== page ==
The problem with Uber CEO Travis Kalanick isn't just that he's a jerk. It's that he runs a company with a ton of information about its users. Information is power, and there's zero reason to believe Kalanick will use that power responsibly.
Kalanick is in the news because one of his deputies, Emil Michael, recently made comments about hiring opposition researchers to dig into the personal lives of journalists who cover the company negatively. Kalanick was in the room as Michael made these comments, and he didn't object. But today he posted a half-hearted apology to Twitter. He claimed that Michael's comments showed "a lack of leadership, a lack of humanity, and a departure from our values and ideals."
You might expect that an executive who lacked leadership and humanity would get fired, but there's been no indication that Michael will lose his job. The broader problem is that Michael's comments actually seem perfectly consistent with Uber's values — as demonstrated by the company's actions.
This is a company with a famously cavalier attitude toward its customers' privacy. Back in September, allegations surfaced that Uber sometimes wows party guests with a "God View" feature:
One of the go-to Uber party tricks for the events is to treat the attendees to Uber’s "God View," which lets them see all of the Ubers in a city and the silhouettes of waiting Uber users who have flagged cars. When it’s anonymous, it’s a cool trick. But Julia Allison, an attendee at a launch party in Chicago in September 2011, says Uber treated guests to Creepy Stalker View, showing them the whereabouts and movements of 30 Uber users in New York in real time. She recognized half of the people listed and texted one of them, entrepreneur Peter Sims, revealing that she knew his current whereabouts.
And this isn't the only time Uber has been accused of misusing private information about its customers. Buzzfeed says that "the general manager of Uber NYC accessed the profile of a BuzzFeed News reporter, Johana Bhuiyan, to make points in the course of a discussion of Uber policies. At no point in the email exchanges did she give him permission to do so."
This kind of casual disregard for user privacy becomes particularly ominous when we remember that Uber is popular with some of the most powerful members of our society. For example, as Alex Howard points out, Uber is popular with members of Congress. And we know — because Uber has told us — that Uber can use customer data to draw conclusions about customers' sex lives. Imagine if Uber began supplying this kind of data to its lobbyists.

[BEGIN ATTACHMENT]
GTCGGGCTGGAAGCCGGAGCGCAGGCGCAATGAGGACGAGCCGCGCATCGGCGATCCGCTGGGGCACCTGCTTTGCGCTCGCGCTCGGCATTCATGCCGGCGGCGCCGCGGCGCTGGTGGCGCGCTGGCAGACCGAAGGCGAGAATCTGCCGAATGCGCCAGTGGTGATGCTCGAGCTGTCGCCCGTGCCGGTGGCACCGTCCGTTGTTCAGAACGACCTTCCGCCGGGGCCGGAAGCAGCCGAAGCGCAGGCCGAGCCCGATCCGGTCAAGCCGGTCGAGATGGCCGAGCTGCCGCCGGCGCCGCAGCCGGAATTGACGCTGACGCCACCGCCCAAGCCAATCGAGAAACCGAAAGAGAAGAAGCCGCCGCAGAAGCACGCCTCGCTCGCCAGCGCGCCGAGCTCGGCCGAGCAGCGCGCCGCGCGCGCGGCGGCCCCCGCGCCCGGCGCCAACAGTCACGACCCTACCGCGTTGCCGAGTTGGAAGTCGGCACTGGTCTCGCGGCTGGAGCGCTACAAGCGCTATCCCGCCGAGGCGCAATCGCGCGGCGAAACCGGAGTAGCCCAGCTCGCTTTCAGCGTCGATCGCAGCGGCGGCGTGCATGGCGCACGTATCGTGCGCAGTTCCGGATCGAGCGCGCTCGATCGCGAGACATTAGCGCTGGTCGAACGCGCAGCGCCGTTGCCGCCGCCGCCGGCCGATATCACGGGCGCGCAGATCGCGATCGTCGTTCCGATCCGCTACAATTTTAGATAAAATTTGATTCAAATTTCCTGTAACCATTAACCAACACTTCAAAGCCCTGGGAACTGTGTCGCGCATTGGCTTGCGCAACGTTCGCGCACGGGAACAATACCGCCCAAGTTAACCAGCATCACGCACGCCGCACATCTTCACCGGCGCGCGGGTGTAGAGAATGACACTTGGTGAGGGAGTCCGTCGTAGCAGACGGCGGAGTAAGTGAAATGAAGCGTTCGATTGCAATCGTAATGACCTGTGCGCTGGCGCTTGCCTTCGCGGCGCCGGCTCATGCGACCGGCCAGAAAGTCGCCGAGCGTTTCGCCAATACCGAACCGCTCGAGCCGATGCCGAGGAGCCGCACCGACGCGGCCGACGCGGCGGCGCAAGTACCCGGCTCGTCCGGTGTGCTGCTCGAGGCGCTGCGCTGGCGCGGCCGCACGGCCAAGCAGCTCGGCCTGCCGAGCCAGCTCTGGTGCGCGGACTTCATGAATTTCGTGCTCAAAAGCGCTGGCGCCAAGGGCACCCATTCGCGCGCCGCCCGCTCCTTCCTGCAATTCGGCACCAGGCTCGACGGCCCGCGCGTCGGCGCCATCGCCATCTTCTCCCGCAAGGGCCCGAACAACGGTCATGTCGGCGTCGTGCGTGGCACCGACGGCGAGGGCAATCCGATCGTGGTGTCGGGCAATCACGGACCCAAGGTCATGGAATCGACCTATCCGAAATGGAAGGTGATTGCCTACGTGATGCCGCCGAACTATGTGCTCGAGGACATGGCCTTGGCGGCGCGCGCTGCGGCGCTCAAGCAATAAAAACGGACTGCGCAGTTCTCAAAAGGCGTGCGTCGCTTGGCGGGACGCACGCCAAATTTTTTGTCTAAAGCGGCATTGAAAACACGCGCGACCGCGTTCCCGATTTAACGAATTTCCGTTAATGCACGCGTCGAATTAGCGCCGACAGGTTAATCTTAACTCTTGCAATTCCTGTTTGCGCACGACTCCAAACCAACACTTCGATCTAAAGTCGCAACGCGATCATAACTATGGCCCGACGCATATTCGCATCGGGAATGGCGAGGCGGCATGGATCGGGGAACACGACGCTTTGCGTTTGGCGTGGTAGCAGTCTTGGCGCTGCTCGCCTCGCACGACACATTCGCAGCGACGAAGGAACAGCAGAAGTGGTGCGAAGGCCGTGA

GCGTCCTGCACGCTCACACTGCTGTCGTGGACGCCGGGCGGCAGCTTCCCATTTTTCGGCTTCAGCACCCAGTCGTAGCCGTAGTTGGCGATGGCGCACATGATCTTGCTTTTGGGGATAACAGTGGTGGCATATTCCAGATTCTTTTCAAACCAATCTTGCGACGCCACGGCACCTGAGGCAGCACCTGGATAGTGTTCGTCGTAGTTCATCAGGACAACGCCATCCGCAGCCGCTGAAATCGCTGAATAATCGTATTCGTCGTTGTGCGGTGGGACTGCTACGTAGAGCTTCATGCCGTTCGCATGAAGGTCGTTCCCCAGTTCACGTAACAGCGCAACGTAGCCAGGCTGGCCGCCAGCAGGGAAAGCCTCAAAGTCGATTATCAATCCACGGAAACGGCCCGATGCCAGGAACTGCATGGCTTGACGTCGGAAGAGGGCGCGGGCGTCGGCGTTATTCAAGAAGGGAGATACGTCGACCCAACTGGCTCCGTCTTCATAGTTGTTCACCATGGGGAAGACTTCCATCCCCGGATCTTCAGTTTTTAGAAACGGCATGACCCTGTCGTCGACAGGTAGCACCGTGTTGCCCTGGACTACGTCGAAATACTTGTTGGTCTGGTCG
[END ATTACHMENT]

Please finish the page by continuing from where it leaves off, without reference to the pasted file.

There's no evidence that Uber has ever misused its data in this way, and Uber says it has strict policies designed to safeguard customer privacy. But policies are only as trustworthy as the people enforcing them. When an Uber executive openly muses about intimidating reporters with sensitive personal information, that's a sign that he might not be sufficiently committed to ethical behavior to be a senior executive at a powerful company like Uber. And the fact that Kalanick sat silently through Michael's comments, and then chose not to fire him when the comments became public, suggests he might not take ethical considerations seriously enough, either.
It's also worth talking about whether Uber's customers should have legally enforceable rights protecting the privacy of their travel data. Most other organizations that hold sensitive customer data — health care providers, universities, telecommunications companies, even video rental stores — are subject to regulations on their use of private customer data. The data Uber collects is at least as sensitive as peoples' academic transcripts or video rental history. Perhaps travel data should have the same kinds of legal protections.